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Mark Teixeira out 1-2 weeks with Grade 1 calf strain

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11:27 PM: According to Sweeny Murti of WFAN, Mark Teixeira said he was diagnosed with a Grade 1 calf strain and thinks he could be out anywhere from one to two weeks. Of course, it’s possible he could miss more time.

11:10 PM: No word yet on the MRI results, but Yankees manager Joe Girardi told Jack Curry of YES Network that Teixeira is unlikely to play in at least the next five games.

9:10 PM ET: Mark Teixeira’s left wrist has been a nagging issue for the past month, but now he has another injury to deal with.

Bryan Hoch of MLB.com reports that Teixeira exited tonight’s game against the Blue Jays after four innings with a left calf strain and was sent to New York-Presbyterian Hospital to undergo an MRI.

Teixeira appeared to tweak something during his at-bat in the fourth inning. He finished the at-bat and eventually drew a walk, but limped around the bases when he scored on an RBI single by Russell Martin. Eric Chavez replaced him at first base to begin the fifth inning while Jayson Nix entered the game to play third.

Teixeira is hitting .255/.355/.478 with 23 home runs, 81 RBI and an .813 OPS in 119 games this season. The Yankees could shuffle through a number of options at first base if he requires an extended absence, including Nick Swisher, Eric Chavez, Casey McGehee and the newly-acquired Steve Pearce.

Cubs sign Brett Anderson to a $3.5 million deal

Brett Anderson
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Ken Rosenthal of FOX Sports reports that the Cubs have signed pitcher Brett Anderson to a contract, pending a physical. Anderson, apparently, impressed the Cubs during a bullpen session held in Arizona recently. According to Jeff Passan of Yahoo Sports, the deal is for $3.5 million, but incentives can bring the total value up to $10 million.

Anderson, 28, has only made a total of 53 starts and 12 relief appearances over the past five seasons due to a litany of injuries. This past season, he made just three starts and one relief appearance, yielding 15 runs on 25 hits and four walks with five strikeouts in 11 1/3 innings. The lefty dealt with back, wrist, and blister issues throughout the year.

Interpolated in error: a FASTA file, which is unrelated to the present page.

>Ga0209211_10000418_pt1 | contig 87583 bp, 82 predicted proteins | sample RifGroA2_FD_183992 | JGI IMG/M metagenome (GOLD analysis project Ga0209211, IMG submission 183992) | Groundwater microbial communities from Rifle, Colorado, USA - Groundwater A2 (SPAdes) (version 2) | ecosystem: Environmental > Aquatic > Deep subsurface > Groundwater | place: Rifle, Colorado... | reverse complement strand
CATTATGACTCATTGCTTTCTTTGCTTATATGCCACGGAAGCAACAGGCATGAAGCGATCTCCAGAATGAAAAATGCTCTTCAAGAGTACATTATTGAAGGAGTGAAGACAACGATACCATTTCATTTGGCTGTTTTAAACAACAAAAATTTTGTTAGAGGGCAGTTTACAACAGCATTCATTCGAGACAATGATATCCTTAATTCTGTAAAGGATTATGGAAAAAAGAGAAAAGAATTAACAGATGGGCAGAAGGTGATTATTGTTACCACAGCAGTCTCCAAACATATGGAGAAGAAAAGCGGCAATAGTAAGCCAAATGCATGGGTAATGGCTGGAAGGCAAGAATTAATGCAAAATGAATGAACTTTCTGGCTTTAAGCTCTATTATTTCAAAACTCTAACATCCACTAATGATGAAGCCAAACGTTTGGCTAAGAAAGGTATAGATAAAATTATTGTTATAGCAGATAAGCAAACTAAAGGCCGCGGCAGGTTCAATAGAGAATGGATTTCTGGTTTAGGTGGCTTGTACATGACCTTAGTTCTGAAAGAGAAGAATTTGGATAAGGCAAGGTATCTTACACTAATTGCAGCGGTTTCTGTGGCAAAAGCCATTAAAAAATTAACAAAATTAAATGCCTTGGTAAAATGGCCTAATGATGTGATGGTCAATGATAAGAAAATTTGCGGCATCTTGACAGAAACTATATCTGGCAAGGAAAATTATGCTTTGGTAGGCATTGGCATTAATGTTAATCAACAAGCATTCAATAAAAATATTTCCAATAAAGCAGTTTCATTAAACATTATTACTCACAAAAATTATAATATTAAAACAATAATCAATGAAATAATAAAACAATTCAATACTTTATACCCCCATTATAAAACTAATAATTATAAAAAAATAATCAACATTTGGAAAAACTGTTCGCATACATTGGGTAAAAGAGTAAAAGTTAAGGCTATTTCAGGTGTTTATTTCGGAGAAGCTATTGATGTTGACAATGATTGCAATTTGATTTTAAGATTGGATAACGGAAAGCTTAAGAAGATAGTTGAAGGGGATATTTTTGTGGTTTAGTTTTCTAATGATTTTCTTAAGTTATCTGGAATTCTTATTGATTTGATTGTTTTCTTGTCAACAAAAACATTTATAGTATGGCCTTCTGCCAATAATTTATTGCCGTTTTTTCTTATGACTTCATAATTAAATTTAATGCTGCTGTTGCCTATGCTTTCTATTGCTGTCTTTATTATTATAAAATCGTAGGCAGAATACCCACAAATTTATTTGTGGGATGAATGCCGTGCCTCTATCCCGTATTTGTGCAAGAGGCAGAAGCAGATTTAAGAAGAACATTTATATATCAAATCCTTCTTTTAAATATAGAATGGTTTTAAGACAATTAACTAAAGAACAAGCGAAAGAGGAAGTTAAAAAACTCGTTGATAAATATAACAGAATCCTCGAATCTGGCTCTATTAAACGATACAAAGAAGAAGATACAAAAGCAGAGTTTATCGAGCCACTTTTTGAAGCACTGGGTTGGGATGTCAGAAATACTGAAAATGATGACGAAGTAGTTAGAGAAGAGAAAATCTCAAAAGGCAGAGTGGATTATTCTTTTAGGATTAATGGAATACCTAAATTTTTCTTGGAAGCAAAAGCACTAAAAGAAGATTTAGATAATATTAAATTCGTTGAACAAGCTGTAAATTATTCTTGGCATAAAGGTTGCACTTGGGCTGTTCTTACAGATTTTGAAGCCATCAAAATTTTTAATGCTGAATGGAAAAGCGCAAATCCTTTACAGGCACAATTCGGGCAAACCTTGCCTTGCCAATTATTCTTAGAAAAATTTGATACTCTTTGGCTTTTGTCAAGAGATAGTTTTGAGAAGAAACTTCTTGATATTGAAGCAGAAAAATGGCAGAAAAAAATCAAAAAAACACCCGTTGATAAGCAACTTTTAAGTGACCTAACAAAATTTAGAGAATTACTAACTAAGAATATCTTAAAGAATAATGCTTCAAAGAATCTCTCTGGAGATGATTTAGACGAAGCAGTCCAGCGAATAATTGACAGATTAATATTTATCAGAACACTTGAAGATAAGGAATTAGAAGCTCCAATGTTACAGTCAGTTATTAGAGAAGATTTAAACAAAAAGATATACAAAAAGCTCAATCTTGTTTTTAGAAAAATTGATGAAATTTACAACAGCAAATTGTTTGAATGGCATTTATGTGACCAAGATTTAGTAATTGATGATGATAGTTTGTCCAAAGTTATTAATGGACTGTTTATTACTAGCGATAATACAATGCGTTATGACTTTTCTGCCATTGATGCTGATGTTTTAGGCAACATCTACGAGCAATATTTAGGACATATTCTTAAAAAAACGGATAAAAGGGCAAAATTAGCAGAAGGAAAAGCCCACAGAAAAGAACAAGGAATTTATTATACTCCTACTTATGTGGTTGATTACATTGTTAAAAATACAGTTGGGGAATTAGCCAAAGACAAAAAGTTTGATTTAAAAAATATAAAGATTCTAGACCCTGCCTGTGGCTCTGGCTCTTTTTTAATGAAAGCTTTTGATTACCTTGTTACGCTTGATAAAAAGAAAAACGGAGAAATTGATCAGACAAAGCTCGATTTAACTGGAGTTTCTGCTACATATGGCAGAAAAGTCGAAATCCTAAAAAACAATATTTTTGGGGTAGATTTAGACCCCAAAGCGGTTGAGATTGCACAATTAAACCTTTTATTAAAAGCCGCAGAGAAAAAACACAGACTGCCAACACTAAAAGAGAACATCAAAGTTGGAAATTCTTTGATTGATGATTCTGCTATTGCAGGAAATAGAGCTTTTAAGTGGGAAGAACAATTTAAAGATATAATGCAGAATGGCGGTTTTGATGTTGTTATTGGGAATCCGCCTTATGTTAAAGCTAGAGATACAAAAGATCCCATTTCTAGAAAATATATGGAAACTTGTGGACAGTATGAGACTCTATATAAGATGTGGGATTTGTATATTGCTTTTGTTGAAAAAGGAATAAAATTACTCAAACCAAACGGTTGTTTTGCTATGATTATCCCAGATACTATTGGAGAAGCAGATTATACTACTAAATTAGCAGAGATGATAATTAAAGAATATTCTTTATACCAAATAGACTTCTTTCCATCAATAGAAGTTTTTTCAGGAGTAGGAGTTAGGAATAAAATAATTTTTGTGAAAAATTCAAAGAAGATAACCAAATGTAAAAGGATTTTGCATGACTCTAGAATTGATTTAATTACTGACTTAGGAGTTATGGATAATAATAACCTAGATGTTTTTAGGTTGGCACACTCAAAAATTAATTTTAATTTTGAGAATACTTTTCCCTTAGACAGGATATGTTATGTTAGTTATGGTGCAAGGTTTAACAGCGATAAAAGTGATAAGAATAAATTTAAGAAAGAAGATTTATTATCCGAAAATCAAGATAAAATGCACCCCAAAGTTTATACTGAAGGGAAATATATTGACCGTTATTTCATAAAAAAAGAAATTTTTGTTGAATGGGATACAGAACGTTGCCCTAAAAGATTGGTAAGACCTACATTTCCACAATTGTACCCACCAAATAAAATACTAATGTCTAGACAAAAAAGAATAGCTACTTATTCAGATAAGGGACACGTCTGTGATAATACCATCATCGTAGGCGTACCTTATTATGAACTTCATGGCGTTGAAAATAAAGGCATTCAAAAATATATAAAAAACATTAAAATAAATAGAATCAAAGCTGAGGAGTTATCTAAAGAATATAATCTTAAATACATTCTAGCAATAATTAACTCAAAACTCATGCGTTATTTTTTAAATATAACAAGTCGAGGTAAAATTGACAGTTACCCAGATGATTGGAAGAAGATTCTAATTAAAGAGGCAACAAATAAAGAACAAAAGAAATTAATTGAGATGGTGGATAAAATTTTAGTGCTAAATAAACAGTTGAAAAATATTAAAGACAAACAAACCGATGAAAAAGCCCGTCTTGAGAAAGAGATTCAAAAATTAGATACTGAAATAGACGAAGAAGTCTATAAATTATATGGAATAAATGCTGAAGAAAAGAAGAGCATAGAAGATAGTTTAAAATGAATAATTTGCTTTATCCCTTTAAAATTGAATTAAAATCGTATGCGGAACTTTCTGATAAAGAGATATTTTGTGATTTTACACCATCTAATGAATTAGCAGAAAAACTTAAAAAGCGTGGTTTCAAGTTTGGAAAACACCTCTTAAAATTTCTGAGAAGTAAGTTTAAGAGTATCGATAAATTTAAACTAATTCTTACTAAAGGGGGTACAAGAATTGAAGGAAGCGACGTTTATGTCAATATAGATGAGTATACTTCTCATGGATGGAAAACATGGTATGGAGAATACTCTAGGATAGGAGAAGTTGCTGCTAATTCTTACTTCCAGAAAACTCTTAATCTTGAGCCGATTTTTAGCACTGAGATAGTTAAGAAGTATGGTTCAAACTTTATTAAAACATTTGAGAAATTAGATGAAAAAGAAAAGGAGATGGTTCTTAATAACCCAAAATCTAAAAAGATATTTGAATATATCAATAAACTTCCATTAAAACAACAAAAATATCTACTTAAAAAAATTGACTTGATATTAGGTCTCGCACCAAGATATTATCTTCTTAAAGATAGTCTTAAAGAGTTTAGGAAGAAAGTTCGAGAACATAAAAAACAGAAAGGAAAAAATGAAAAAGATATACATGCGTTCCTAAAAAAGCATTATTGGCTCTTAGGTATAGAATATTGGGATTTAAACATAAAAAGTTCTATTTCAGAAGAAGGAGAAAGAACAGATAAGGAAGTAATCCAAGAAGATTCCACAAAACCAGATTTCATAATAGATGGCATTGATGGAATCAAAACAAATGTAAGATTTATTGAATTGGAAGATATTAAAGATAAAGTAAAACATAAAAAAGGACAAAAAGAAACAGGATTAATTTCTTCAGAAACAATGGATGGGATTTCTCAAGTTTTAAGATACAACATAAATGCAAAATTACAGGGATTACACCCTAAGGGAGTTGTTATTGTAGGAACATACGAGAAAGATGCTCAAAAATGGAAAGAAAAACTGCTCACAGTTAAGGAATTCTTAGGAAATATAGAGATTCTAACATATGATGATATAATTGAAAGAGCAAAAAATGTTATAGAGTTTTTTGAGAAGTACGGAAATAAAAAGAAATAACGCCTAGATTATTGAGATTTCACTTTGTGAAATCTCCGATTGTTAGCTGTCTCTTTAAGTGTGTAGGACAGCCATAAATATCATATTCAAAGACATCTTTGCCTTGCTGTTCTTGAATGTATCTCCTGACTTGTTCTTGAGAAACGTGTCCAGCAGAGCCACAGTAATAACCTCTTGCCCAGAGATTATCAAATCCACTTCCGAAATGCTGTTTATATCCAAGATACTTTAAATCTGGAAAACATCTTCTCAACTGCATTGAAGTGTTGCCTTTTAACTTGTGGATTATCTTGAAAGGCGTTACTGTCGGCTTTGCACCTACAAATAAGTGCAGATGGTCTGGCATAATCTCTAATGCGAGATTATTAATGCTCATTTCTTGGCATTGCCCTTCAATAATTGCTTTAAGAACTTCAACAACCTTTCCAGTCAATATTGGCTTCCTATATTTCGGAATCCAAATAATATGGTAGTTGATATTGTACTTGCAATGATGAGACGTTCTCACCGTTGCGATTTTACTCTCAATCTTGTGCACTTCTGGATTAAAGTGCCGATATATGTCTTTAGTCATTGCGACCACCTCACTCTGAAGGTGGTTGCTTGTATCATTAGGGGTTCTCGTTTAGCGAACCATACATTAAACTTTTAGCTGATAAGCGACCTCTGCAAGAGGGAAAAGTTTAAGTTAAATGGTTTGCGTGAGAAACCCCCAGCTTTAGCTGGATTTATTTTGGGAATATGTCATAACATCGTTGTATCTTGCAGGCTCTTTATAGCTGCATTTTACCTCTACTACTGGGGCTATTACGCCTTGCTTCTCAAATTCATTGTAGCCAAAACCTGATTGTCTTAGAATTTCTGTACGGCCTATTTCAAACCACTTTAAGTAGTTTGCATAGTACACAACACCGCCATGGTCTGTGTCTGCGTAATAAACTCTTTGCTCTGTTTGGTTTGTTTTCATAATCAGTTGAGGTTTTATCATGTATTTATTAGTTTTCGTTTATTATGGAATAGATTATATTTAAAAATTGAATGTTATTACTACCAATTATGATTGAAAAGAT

When he’s healthy, Anderson is a solid arm to have at the back of a starting rotation or in the bullpen. The defending world champion Cubs aren’t risking much in bringing him on board.

Yordano Ventura’s remaining contract hinges on the results of his toxicology report

DETROIT, MI - SEPTEMBER 24: Yordano Ventura #30 of the Kansas City Royals pitches against the Detroit Tigers during the first inning at Comerica Park on September 24, 2016 in Detroit, Michigan. (Photo by Duane Burleson/Getty Images)
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Ken Rosenthal of FOX Sports provides an interesting window into how teams handle a player’s contract after he has died in an accident. It was reported on Sunday that Royals pitcher Yordano Ventura died in a car accident in the Dominican Republic. He had three guaranteed years at a combined $19.25 million as well as two $12 million club options with a $1 million buyout each for the 2020-21 seasons.

What happens to that money? Well, that depends on the results of a toxicology report, Rosenthal explains. If it is revealed that Ventura was driving under the influence, payment to his estate can be nullified. The Royals may still choose to pay his estate some money as a gesture of good will, but they would be under no obligation to do so. However, if Ventura’s death was accidental and not caused by his driving under the influence, then his contract remains fully guaranteed and the Royals would have to pay it towards his estate. The Royals would be reimbursed by insurance for an as yet unknown portion of that contract.

The results of the toxicology report won’t be known for another three weeks, according to Royals GM Dayton Moore. Dominican Republic authorities said that there was no alcohol found at the scene.

Ventura’s situation is different than that of Marlins pitcher Jose Fernandez, who died in a boating accident this past September. Fernandez was not under contract beyond 2016. He was also legally drunk and cocaine was found in his system after the accident. Still, it is unclear whether or not Fernandez was driving the boat. As a result, his estate will receive an accidental death payment of $1.05 million as well as $450,000 through the players’ standard benefits package, Rosenthal points out.